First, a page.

Ok, so I was making bread here at mom's. She said she had fresh yeast in the freezer, and I gathered up all the other ingredients and began. She only has a hand mixer and I wasn't sure I had the strength to mix it by hand, but it was really easy. However, her frozen yeast was dated 2010 and I was already halfway into the recipe before I checked the date on it, so I used it. It rose, but not well. So I thought I'd make bread pudding out of the rest of the rolls.

I've never made or eaten bread pudding, but it always looks good when they make it on tv.

I've found several recipes online, and most have the basic ingredients and have all these ingredients as optional: cinnamon, nutmeg, raisins, pecans.

Which of these are put into a normal bread pudding?

------
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It works beautifully with other fruit - I found a recipe for bread pud with plums which was nice anf have since made it with soft fruits such as raspberries and blueberries.
As I remember it is just a custard mix as usual - I can't remember but will hunt the recipe out if you are interested
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Joined: June 5th, 2006, 5:33 pm

February 28th, 2012, 4:22 pm #5

The recipe I found online, when I put the terms bread pudding and dinner rolls in the search box, said to use six large rolls and it was to go in a 9x13 pan. I only had five medium sized rolls, so I just made croutons. It was easier, and mom doesn't eat a lot of desserts anyway, so I would have eaten most of it and then been ticked at myself. But when I'm home again, I'm definitely going to make one.

On tv, I think they made one out of doughnuts or cinnamon rolls and it looked yummy.

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Joined: May 24th, 2006, 3:12 pm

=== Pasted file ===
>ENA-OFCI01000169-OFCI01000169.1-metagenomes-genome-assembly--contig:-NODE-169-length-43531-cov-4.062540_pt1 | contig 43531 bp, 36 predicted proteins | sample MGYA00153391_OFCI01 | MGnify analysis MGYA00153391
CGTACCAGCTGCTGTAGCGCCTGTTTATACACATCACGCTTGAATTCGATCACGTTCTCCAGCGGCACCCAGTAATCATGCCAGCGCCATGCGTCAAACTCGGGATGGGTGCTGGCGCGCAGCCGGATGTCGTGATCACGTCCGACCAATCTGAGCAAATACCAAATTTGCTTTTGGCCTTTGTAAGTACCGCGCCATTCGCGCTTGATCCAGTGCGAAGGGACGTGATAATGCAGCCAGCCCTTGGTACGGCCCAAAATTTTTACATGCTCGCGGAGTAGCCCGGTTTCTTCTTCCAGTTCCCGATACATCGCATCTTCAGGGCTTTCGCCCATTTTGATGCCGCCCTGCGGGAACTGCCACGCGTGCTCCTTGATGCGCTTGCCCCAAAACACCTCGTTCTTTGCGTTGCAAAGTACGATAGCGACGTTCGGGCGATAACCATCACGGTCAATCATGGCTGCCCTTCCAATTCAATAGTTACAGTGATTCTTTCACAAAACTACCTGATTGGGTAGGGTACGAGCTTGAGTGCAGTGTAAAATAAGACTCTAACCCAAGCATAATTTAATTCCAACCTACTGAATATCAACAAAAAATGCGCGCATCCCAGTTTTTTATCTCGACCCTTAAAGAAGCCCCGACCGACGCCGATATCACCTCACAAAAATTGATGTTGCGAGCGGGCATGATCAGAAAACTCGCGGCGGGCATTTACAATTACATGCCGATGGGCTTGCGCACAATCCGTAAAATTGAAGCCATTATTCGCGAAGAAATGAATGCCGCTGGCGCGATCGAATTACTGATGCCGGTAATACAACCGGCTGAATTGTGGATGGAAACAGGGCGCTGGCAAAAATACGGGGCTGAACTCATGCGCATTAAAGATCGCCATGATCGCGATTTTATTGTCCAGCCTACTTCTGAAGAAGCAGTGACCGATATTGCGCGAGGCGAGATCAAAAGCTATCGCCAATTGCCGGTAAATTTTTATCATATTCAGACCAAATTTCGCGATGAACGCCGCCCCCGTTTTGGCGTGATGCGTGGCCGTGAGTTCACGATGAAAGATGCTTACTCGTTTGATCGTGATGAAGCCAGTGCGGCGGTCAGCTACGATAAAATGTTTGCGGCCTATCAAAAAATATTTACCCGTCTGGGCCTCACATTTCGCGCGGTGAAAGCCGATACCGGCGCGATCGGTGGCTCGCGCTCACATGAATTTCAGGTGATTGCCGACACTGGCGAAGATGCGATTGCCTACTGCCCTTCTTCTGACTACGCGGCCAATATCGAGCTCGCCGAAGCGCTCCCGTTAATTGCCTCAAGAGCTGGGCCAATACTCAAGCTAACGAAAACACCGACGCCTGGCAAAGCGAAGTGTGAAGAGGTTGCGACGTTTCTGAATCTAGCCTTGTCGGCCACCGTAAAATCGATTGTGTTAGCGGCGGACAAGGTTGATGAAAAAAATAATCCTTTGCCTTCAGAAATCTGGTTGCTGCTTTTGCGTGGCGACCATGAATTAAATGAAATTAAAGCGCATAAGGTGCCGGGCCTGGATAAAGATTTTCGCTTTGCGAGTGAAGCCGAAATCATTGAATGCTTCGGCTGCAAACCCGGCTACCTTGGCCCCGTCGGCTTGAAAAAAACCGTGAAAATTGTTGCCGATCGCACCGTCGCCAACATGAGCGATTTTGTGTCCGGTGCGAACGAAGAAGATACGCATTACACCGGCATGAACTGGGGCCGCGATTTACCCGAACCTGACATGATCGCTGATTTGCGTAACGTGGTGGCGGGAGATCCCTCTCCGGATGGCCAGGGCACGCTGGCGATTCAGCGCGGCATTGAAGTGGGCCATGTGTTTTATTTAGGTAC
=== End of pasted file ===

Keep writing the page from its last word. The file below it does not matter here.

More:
February 28th, 2012, 4:41 pm #6

I have tried it with other fruits too - equally good

Ingredients
6-8large plums, halved and stoned
125g caster sugar, plus extra for the plums
About 1/2 loaf of slightly stale white bread
25g softened unsalted butter
1 vanilla pod
500ml double cream
200ml full cream milk
3 eggs
2 egg yolks



Method

1.Lay the plum halves cut side up in an ovenproof dish and place 1/2 teaspoon of caster sugar in the centre of each one. Bake in a fairly hot oven (200°C/gas 6) for 15 -20 mins, until they are tender and the juices have run. Remove from the oven and leave to cool.
2.Cut the crusts off the bread and cut it into slices that roughly correspond to the depth of the ovenproof dish you have chosen for the pudding: when laid in the dish at a slight angle from the vertical, the slices should come close to or level with the top. Spread the slices with the butter, then use any leftover butter to grease the dish.
3.Split the vanilla pod open lengthways and place it in a pan with the cream and milk. Bring them almost to the boil, then remove from the heat and leave to infuse for a few minutes. In a large bowl, whisk the eggs, egg yolks and caster sugar together until they are thoroughly blended.